We were not naive, and had our eyes open from the start. We knew major label revenues had always been built around popular music for the masses. There was a clear template that worked and that wasn’t going to change. We were fine with this, while we quickly realised One Direction fame would allude us, we still believed there was enough room as a mid-tier artist to forge a sustainable living from music.
- Jason K Ventura| Who Killed The Creativity And Imagination?
- Matt Mannino | Long Live EDM
- Cherie Nelson | Protecting Yourself And Your Fans From Getting Hacked
- Jon Ostrow |The Ultimate Guide To Selling Band Merch Online
- Todd Tate | DIY Music Video Production
In a generation that is hooked on video games, cells phones and laptops, it’s no wonder why we lack the creativity and the imagination of other generations. It starts from the time of being an infant to early childhood. The toys children play with leave nothing for the imagination to pick up on. Toys nowadays not only talk; they interact with children as well. Don’t get me wrong; I think this is great for children to build communication skills, however I believe that other toys should allow children to be creative and use their imagination. Creativity, imagination, and common sense are all skills that are becoming rare and hard to find.
By Matt Mannino from Berklee’s Music Business Journal.
The electronic music industry has grown up. Attendances at Electronic Dance Music festivals in the United States exploded between 2007 and 2014, going from 145,000 people to 1.4 million. This has made EDM the poster child for the millennial music industry, for no other music genre or industry sector can compare in performance (a tenfold increase in audience is equivalent to a staggering 34% annual growth rate).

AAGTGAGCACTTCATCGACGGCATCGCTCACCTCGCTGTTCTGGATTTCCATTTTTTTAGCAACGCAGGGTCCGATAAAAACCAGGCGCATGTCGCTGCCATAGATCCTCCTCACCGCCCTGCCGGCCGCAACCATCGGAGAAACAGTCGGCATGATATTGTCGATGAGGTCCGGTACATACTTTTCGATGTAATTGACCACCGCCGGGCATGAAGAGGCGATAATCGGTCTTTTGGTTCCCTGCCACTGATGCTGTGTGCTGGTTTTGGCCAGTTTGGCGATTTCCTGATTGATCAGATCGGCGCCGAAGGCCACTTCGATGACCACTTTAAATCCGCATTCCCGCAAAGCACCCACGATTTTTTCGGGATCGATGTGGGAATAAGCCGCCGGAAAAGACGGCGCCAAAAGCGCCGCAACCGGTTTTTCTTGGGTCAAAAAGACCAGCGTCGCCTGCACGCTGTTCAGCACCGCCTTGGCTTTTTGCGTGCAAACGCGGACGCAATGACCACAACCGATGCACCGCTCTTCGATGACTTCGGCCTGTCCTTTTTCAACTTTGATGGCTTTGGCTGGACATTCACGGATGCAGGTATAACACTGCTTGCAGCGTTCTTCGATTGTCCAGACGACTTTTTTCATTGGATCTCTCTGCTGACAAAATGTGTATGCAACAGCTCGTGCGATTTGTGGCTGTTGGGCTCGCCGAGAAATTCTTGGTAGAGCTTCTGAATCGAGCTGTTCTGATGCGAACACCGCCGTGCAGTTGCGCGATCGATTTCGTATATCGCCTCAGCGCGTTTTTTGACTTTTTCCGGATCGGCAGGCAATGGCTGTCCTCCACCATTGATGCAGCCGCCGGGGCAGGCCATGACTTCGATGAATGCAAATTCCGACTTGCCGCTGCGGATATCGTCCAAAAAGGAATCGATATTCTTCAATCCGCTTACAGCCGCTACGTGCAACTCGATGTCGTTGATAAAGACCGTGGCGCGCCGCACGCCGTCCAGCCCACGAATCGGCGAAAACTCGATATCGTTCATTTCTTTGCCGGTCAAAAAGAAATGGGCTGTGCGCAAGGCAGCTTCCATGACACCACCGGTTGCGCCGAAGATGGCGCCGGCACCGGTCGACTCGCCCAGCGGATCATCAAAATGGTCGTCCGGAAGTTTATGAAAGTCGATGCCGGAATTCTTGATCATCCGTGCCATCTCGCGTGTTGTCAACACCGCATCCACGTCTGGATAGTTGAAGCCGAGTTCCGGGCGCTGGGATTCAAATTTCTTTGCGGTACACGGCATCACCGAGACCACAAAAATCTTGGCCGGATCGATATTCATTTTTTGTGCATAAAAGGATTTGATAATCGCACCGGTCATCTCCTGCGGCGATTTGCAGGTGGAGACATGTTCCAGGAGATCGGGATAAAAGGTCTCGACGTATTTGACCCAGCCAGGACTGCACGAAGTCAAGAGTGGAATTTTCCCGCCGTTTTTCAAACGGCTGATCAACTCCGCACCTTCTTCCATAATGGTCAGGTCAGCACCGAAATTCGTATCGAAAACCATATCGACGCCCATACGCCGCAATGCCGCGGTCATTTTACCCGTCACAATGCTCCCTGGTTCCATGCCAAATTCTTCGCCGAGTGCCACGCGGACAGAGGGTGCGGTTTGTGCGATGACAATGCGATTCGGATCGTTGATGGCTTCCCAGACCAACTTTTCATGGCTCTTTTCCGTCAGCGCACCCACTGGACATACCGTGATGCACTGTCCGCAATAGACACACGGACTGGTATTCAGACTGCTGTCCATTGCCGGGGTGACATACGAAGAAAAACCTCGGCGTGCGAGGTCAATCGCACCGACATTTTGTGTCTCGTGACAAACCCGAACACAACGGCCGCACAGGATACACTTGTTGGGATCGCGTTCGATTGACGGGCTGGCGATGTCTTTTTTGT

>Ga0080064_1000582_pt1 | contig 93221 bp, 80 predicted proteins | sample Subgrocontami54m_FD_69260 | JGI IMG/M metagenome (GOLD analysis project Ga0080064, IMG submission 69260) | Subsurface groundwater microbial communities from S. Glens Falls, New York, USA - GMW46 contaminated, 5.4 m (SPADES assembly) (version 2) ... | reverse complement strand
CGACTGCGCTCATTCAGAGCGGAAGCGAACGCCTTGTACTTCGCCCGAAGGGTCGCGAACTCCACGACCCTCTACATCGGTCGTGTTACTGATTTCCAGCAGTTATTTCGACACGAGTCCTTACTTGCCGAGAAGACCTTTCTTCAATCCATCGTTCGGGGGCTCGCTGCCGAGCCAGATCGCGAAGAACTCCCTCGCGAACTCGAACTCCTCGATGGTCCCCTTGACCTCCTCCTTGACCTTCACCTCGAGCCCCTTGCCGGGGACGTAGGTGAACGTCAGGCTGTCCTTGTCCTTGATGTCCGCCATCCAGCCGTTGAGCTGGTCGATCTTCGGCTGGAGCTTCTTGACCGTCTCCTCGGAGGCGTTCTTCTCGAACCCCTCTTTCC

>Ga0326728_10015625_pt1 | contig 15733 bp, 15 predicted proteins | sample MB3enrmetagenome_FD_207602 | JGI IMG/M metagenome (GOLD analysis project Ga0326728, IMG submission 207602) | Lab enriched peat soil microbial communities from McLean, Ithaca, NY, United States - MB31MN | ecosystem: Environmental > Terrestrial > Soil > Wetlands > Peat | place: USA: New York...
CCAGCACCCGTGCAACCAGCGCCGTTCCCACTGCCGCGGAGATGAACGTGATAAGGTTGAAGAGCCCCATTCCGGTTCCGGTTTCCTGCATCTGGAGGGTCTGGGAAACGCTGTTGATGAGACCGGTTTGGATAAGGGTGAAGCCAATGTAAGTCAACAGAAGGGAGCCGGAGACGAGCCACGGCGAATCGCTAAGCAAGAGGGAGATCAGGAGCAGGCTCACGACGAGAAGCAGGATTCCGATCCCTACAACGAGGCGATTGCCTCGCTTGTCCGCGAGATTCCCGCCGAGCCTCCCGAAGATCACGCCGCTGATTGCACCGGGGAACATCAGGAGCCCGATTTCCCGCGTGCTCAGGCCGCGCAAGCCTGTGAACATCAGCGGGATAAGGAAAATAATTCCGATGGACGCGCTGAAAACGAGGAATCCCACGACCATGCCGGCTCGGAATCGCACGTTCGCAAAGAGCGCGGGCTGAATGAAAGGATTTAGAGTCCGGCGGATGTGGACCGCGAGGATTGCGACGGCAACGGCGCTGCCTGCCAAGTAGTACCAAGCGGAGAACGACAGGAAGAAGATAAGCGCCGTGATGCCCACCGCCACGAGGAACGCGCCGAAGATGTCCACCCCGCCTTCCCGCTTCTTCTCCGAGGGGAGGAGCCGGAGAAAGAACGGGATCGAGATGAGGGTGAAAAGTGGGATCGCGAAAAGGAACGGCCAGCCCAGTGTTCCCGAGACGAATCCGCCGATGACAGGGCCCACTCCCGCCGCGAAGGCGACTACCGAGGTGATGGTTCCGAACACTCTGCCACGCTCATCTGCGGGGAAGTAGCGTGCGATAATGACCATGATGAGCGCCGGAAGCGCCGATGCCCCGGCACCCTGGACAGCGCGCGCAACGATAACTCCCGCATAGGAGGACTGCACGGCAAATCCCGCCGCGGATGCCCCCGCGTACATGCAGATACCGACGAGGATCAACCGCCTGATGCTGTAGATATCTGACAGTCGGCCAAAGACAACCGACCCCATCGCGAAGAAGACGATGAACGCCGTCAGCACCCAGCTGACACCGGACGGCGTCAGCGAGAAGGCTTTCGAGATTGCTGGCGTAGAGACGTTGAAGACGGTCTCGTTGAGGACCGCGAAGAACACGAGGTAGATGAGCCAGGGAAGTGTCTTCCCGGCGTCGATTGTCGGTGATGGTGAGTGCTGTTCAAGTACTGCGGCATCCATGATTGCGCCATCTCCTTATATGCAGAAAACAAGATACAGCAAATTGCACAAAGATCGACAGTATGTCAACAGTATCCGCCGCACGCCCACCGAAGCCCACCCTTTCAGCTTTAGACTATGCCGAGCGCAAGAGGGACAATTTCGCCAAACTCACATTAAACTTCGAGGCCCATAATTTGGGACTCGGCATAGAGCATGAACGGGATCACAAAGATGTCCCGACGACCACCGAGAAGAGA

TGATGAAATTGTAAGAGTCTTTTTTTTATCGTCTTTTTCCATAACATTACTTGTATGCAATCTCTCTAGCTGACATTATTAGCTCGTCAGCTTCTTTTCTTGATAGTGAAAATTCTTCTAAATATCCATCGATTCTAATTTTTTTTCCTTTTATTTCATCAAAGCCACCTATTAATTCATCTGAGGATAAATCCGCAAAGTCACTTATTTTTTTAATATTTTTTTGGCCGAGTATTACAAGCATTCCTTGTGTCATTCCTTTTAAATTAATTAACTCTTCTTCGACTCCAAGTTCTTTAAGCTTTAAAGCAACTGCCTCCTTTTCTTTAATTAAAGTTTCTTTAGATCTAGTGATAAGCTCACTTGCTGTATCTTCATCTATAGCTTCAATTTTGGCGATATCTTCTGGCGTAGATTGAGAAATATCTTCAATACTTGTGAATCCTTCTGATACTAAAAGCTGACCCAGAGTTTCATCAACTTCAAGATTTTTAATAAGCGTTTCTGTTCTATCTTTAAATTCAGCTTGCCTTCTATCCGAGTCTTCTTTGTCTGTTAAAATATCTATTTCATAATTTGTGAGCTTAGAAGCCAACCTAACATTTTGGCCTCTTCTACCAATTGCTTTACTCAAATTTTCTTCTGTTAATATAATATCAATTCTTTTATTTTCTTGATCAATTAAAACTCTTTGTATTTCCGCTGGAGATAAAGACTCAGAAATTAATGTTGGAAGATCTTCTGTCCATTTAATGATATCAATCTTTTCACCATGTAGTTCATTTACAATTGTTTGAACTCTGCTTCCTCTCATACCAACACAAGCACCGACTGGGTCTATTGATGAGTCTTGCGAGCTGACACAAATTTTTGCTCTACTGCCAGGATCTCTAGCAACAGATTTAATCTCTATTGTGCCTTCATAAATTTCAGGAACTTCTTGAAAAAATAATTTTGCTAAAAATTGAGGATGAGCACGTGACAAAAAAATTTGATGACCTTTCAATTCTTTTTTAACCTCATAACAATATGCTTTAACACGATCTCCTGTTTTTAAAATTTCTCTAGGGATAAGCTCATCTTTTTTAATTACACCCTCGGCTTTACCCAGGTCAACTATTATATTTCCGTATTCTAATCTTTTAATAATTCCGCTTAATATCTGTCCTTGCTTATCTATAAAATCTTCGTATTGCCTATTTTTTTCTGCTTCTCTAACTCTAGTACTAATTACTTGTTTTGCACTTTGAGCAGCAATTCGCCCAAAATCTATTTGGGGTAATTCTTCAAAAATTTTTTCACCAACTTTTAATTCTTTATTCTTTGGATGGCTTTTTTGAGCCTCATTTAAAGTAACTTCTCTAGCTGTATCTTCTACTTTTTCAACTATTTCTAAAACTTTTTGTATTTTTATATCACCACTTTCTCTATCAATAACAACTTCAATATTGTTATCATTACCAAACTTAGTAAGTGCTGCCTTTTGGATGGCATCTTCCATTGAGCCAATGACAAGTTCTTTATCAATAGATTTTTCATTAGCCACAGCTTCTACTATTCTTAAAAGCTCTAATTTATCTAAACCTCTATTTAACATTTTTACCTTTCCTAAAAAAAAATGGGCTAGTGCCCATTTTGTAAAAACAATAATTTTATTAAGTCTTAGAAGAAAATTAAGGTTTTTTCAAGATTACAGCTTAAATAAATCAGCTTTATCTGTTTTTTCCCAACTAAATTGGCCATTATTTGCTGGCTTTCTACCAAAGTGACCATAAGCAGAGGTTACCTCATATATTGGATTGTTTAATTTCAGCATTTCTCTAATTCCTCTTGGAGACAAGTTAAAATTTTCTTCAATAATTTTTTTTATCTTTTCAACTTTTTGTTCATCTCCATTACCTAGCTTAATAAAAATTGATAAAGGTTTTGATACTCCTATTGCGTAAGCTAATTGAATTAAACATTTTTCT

In late 2015, music distributor TuneCore announced it was the target of a security breach that ultimately compromised some of its customers’ personal information. Fortunately, no music files were compromised. But TuneCore admitted names, email addresses, passwords, and mailing addresses were exposed.
You may think that would never happen to your music business, and breathe a sigh of relief that your own system doesn’t store customers’ financial info. But TuneCore customers had their mailing address, bank addresses and last four digits of their credit cards on file. It’s really not that difficult to take the leap and connect that information in order to make fraudulent purchases and steal someone’s financial identity.
Before you dive into ordering or creating your merch, there are a few steps to consider to ensure that your time and money spent on investing in merch is worth the effort.
In today’s music world, video rules. With the rise of YouTube this proves to be self evident. But many talented musicians and bands opt out, worried they simply do not have the funds to make “professional” music videos.
But what does it really take to make a “professional” music video these days? What are the real costs? And ultimately: do fans really care?
I’ve gathered some advice from various discussions with associates in the SF Bay Area music scene, and I also have. Hope you find it helpful!
- Robert Lanterman | 4 WaysTo Be A Tighter Live Band
- Cherie Nelson | 4 Ways to Spark Inspiration And Break Through Writer’s Block
- Jon Ostrow | 9 Ways To Build Your Mailing List (And Sell More Music Online)
- Ta’Rikah Jones | 6 Social Media Tools For Musicians
- Daniel Adler-Golden | How Big Is The Music Business, Really?
Recent Popular Content
(Updated January 13, 2016)